The three sub-directors are bound to preserve good order, and the sphere of their superintendence extends to the scholars, the under-masters, and the domestics.

The steward looks after the clothing of the scholars, provides the food, the furniture, pens, ink, paper, &c.

The under-masters look after the scholars during school. hours, and assist the pupils if required; they dine with them and accompany them to the dormitory, attend their recreations, and sleep in an adjoining chamber.

The superintendent of the infirmary has the general management of that establishment, which the doctor and surgeon of the household visit every morning.

The professors come twice a day (Thursday and Sunday excepted) to give instruction to the scholars ; the hours are limited to two in the morning and two in the afternoon.

The chaplains perform divine service on Sundays and festival days.

The domestics look after the pupils' wearing apparel, and perform the various domestic offices of the establishment; they sleep in the next room to that of the scholars to be at hand in case of accident, and follow them in their walks or their play for the same purpose.

* The inspector general and the professors do not live in the college.

The porters, besides their peculiar duty, have to ring the bell at the hours of rising, study, recreation, &c. &c.


French language (one year).
Classical languages (six years).
Rhetoric and Belles-lettres (one year).
Philosophy (one year).
Physics or mathematics (one or two years).
History, geography, modern

Taught incidentally during the

nine or ten years passed at languages, writing, and drawing.


These accomplishments are not generally taught,

and are paid for separately. Singing

MORAL STUDIES, INSTRUCTION IN THE CATHOLIC RELIGION. The institutions or pensionnats correspond to the academics or boarding-schools in England, but they are placed under the superintendence of the Royal Council for Public Instruction. "Paris contains thirty-four institutions, and sixtythree pensionnats for the instruction of children of both sexes. TERTIARY SCHOOLS, OR


The seat of the faculties of science and literature is at the Sorbonne, a celebrated college founded by Robert Sorbon in 1253.

The establishments of law and medicine have separate class-rooms adapted to their several purposes.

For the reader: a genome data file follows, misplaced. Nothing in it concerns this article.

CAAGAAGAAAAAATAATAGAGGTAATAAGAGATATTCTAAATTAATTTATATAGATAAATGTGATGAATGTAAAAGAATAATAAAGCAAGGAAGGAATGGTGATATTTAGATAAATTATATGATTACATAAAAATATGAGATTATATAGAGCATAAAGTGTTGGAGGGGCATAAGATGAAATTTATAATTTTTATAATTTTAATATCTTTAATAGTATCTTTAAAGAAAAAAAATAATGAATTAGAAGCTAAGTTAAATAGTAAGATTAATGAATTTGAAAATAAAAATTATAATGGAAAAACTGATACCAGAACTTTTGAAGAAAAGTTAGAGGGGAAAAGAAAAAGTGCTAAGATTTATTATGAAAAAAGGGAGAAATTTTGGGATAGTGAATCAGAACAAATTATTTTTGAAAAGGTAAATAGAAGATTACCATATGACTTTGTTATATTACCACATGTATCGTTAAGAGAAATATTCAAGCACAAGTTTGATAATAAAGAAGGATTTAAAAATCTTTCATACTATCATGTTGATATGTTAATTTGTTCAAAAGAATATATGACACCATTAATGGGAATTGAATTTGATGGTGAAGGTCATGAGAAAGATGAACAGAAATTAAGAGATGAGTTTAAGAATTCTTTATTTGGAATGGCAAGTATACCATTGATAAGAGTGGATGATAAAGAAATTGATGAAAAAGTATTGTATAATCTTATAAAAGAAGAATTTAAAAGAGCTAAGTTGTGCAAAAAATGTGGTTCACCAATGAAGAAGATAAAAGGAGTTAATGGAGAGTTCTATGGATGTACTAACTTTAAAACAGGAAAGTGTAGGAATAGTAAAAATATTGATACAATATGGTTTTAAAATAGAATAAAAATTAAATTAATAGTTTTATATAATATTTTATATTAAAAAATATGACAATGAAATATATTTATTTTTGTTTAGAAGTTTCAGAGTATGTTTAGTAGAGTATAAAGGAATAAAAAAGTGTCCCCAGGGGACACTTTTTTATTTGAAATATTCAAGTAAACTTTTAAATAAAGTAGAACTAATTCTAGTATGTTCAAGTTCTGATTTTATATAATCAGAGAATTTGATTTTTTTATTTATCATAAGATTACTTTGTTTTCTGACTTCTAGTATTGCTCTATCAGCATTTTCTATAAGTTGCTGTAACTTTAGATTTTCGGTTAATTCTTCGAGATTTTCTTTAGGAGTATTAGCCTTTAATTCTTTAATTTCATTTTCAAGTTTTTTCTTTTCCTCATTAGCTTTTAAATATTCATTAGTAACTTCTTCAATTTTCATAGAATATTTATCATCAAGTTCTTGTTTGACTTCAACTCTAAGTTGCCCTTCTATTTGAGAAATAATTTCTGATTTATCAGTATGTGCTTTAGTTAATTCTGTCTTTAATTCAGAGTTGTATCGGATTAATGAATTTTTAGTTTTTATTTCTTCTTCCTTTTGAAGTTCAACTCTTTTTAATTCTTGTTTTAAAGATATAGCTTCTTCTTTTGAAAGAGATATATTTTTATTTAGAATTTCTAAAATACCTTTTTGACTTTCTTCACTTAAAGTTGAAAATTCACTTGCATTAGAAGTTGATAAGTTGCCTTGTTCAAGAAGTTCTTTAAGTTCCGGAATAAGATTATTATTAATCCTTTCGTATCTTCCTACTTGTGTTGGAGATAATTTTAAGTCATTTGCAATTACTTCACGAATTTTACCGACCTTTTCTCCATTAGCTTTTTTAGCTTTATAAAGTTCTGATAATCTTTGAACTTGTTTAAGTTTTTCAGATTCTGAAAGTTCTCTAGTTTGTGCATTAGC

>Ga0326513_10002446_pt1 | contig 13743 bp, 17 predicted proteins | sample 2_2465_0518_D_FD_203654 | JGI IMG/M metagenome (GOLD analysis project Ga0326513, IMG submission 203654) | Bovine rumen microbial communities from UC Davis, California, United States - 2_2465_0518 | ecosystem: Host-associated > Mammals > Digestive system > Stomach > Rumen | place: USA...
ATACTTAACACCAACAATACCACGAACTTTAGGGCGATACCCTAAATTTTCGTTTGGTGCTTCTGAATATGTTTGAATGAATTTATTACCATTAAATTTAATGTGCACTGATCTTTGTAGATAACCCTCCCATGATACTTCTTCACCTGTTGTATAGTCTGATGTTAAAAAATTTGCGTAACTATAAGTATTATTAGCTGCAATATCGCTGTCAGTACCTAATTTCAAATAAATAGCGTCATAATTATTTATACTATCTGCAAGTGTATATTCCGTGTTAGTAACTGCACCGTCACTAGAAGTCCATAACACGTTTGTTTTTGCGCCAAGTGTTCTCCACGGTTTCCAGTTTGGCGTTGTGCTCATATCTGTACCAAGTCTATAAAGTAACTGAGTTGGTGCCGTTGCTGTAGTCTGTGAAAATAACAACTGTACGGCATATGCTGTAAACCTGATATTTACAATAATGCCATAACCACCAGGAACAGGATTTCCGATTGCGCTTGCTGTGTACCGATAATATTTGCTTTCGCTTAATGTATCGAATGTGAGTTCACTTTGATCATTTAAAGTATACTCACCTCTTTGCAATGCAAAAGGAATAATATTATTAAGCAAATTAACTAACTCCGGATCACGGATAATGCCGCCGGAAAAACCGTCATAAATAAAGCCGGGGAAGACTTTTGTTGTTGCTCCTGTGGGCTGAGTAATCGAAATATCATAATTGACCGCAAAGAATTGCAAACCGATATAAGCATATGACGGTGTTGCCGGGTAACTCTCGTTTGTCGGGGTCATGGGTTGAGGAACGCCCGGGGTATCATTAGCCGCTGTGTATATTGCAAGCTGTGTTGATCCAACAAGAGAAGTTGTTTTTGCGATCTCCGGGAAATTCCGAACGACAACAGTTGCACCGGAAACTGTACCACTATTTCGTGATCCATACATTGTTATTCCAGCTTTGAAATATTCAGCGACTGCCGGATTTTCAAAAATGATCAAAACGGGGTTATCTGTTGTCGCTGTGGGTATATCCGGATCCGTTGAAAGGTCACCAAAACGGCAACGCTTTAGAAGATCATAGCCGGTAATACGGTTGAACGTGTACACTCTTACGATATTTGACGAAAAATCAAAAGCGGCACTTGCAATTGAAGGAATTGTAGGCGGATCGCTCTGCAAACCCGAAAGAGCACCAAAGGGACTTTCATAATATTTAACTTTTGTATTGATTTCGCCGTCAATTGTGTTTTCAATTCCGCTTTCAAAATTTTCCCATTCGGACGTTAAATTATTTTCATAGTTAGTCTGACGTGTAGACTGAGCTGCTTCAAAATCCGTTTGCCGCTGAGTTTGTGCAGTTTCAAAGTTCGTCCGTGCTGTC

The general administration of the four establishments is vested in a rector, who is usually president of the Royal University Council, an inspector-general, nine sub-inspectors, and twenty-four members of the separate councils of the four establishments.

The courses of the department of science, like that of literature, are public and gratuitous. The lectures are delivered by men of the highest capacity, who are paid by the government.


There are nine professors attached to the department of the sciences; they give instruction, three times a week, in the higher branches of algebra, and the integral and differential calculus, descriptive geometry, philosophy, astronomy, mechanics, mineralogy, chemistry, botany and zoology.

To the department of literature belong thirteen professors, who also attend three times a week to deliver lectures on Greek literature, eloquence, Latin and French poetry, ancient and modern history, philosophy, geography, &c.

The faculty of law is specially devoted to the study of law. The course of study is divided into six sections: first, the Institutes of Justinian; second, the civil code; third, the Pandects; fourth the commercial code ; fifth, the civil and criminal code ; sixth, the executive law.

The courses of the several faculties are gratuitous, but in order to obtain the privilege of attending them it is previously necessary to deposit with the secretary a certificate of birth, a diploma of the degree of bachelor of arts, and, if the student is a minor, a formal statement of the consent of his parents. Two years' study is the qualification for a bachelor ; three for a licentiate, and four for a doctor of law. But these degrees are never conferred without a public examination, and a regular attendance during the period of instruction.

The faculty of medicine consists of twenty-three professors, eight honorary professors, and forty-five fellows. The lectures, which are given every day, except Sunday, are on the following subjects.

Anatomy and physiology;

Medical chemistry;

Medical physics ;
Medical natural history;


Surgical pathology;

Medical pathology;
Operations and dressings for wounds;
Therapeutics and materia medica ;

Forensic medicine;
Midwifery and diseases of women and children;

Clinical medicine ;

Clinical surgery;

Clinical midwifery. The students undergo a public examination by the professors and fellows; nothing but evidence of ability can raise any person to the rank of Professor in the Schools of Medicine and Surgery.